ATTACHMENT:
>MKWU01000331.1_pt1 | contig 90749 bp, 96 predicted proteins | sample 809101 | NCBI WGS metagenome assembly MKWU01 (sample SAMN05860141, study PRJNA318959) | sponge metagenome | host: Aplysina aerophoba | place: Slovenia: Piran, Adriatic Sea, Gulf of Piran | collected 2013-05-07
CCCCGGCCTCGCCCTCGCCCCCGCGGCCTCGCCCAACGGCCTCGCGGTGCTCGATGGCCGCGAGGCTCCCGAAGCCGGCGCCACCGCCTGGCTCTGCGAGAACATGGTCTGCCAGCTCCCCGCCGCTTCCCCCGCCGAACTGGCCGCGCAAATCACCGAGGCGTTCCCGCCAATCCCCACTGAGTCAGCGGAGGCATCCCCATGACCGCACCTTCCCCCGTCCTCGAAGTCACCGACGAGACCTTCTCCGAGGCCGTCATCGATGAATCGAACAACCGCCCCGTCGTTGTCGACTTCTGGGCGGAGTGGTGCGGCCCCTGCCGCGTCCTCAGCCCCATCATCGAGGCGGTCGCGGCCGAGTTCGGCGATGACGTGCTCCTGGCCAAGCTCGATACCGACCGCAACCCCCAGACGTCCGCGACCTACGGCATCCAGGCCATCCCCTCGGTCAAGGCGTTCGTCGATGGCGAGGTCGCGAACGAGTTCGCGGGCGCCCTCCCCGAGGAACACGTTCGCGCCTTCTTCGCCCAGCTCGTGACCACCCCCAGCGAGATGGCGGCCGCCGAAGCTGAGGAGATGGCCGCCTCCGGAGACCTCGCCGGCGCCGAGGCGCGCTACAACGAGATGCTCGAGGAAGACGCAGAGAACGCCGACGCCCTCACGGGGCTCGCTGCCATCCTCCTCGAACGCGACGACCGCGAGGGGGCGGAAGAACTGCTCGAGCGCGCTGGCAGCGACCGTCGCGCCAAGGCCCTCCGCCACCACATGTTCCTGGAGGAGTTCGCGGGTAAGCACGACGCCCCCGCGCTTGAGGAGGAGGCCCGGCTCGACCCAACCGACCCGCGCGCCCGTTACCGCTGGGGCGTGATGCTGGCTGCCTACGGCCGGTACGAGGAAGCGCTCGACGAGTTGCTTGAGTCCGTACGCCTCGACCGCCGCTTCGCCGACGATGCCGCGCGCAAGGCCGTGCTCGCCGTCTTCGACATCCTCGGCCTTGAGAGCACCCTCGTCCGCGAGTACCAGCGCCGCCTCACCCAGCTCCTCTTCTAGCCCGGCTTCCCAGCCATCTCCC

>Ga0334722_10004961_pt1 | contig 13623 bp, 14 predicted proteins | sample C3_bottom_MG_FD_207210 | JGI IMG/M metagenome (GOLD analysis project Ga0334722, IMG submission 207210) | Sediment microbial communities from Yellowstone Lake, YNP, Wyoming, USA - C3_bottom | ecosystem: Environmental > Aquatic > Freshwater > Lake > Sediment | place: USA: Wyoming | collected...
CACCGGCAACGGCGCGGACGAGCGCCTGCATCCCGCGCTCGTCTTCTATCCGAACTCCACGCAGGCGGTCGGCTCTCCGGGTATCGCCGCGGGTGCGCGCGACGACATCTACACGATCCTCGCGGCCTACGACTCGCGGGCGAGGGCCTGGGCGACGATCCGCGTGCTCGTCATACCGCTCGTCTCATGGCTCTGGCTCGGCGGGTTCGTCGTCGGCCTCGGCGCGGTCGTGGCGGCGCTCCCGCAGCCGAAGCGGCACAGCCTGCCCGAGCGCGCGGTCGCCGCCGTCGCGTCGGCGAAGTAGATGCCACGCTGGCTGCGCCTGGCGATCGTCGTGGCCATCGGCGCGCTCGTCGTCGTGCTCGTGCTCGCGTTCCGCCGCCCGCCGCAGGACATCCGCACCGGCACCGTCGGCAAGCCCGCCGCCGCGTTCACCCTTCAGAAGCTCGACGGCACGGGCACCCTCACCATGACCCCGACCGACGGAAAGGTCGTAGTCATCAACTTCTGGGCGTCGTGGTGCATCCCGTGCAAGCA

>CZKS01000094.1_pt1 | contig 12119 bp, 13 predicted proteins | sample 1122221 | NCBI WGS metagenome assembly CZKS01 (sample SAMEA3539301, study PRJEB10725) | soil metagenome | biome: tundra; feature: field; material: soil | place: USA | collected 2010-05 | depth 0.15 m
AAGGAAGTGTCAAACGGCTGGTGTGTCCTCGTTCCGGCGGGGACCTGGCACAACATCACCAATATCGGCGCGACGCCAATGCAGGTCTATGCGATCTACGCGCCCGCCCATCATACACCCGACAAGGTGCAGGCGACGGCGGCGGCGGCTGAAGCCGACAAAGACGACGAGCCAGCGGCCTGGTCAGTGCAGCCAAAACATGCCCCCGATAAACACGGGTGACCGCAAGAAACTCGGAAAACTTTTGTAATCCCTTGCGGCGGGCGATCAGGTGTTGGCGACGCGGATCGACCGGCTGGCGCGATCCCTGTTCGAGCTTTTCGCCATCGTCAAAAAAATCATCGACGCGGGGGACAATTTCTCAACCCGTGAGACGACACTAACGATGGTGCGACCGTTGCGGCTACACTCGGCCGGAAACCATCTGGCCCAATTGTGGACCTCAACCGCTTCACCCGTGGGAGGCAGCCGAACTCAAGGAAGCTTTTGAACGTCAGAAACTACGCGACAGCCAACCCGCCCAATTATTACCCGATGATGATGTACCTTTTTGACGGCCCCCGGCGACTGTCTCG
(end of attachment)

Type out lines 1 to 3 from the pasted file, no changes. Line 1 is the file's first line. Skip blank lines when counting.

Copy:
>MKWU01000331.1_pt1 | contig 90749 bp, 96 predicted proteins | sample 809101 | NCBI WGS metagenome assembly MKWU01 (sample SAMN05860141, study PRJNA318959) | sponge metagenome | host: Aplysina aerophoba | place: Slovenia: Piran, Adriatic Sea, Gulf of Piran | collected 2013-05-07
CCCCGGCCTCGCCCTCGCCCCCGCGGCCTCGCCCAACGGCCTCGCGGTGCTCGATGGCCGCGAGGCTCCCGAAGCCGGCGCCACCGCCTGGCTCTGCGAGAACATGGTCTGCCAGCTCCCCGCCGCTTCCCCCGCCGAACTGGCCGCGCAAATCACCGAGGCGTTCCCGCCAATCCCCACTGAGTCAGCGGAGGCATCCCCATGACCGCACCTTCCCCCGTCCTCGAAGTCACCGACGAGACCTTCTCCGAGGCCGTCATCGATGAATCGAACAACCGCCCCGTCGTTGTCGACTTCTGGGCGGAGTGGTGCGGCCCCTGCCGCGTCCTCAGCCCCATCATCGAGGCGGTCGCGGCCGAGTTCGGCGATGACGTGCTCCTGGCCAAGCTCGATACCGACCGCAACCCCCAGACGTCCGCGACCTACGGCATCCAGGCCATCCCCTCGGTCAAGGCGTTCGTCGATGGCGAGGTCGCGAACGAGTTCGCGGGCGCCCTCCCCGAGGAACACGTTCGCGCCTTCTTCGCCCAGCTCGTGACCACCCCCAGCGAGATGGCGGCCGCCGAAGCTGAGGAGATGGCCGCCTCCGGAGACCTCGCCGGCGCCGAGGCGCGCTACAACGAGATGCTCGAGGAAGACGCAGAGAACGCCGACGCCCTCACGGGGCTCGCTGCCATCCTCCTCGAACGCGACGACCGCGAGGGGGCGGAAGAACTGCTCGAGCGCGCTGGCAGCGACCGTCGCGCCAAGGCCCTCCGCCACCACATGTTCCTGGAGGAGTTCGCGGGTAAGCACGACGCCCCCGCGCTTGAGGAGGAGGCCCGGCTCGACCCAACCGACCCGCGCGCCCGTTACCGCTGGGGCGTGATGCTGGCTGCCTACGGCCGGTACGAGGAAGCGCTCGACGAGTTGCTTGAGTCCGTACGCCTCGACCGCCGCTTCGCCGACGATGCCGCGCGCAAGGCCGTGCTCGCCGTCTTCGACATCCTCGGCCTTGAGAGCACCCTCGTCCGCGAGTACCAGCGCCGCCTCACCCAGCTCCTCTTCTAGCCCGGCTTCCCAGCCATCTCCC

>Ga0334722_10004961_pt1 | contig 13623 bp, 14 predicted proteins | sample C3_bottom_MG_FD_207210 | JGI IMG/M metagenome (GOLD analysis project Ga0334722, IMG submission 207210) | Sediment microbial communities from Yellowstone Lake, YNP, Wyoming, USA - C3_bottom | ecosystem: Environmental > Aquatic > Freshwater > Lake > Sediment | place: USA: Wyoming | collected...